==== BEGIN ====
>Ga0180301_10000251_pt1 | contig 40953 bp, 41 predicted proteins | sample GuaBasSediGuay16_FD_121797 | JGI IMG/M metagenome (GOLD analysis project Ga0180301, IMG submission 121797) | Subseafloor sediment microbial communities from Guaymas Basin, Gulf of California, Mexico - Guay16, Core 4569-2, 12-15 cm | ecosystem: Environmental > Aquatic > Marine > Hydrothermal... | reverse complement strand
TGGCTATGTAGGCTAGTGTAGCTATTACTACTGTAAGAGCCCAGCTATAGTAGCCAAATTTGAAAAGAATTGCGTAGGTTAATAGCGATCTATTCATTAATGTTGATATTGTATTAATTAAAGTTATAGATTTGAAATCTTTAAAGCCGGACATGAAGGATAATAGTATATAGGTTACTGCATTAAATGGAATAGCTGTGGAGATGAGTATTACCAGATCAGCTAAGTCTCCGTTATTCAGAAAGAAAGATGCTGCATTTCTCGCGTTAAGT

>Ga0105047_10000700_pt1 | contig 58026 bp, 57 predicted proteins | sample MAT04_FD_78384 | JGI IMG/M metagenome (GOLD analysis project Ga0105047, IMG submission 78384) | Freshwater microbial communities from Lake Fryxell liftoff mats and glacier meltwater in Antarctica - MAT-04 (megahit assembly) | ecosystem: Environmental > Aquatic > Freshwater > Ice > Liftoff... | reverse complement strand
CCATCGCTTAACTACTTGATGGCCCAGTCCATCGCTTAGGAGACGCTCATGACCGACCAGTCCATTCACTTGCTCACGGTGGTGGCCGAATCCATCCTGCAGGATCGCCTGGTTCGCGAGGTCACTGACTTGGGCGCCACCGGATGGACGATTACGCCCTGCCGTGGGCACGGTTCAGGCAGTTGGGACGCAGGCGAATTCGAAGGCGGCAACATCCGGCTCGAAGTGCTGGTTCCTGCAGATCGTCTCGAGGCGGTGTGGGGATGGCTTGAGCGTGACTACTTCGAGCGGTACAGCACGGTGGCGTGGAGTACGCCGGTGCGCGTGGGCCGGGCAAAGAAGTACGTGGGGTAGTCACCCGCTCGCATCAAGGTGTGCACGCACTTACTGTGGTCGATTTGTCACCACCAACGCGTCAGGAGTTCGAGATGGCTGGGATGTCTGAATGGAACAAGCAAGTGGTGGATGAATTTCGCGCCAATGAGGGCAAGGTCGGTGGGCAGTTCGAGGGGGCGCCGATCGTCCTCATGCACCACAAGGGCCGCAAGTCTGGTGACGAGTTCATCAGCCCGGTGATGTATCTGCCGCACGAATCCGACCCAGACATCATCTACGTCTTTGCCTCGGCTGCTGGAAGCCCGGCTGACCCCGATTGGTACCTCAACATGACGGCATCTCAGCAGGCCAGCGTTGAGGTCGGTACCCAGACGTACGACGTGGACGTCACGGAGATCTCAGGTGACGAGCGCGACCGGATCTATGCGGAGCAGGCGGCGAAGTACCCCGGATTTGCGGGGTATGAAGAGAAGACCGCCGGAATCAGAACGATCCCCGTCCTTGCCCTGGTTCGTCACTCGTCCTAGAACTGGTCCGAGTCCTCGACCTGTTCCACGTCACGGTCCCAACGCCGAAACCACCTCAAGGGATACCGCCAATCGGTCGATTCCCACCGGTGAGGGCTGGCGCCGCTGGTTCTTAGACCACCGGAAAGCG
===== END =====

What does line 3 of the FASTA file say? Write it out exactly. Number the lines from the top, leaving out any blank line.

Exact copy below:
>Ga0105047_10000700_pt1 | contig 58026 bp, 57 predicted proteins | sample MAT04_FD_78384 | JGI IMG/M metagenome (GOLD analysis project Ga0105047, IMG submission 78384) | Freshwater microbial communities from Lake Fryxell liftoff mats and glacier meltwater in Antarctica - MAT-04 (megahit assembly) | ecosystem: Environmental > Aquatic > Freshwater > Ice > Liftoff... | reverse complement strand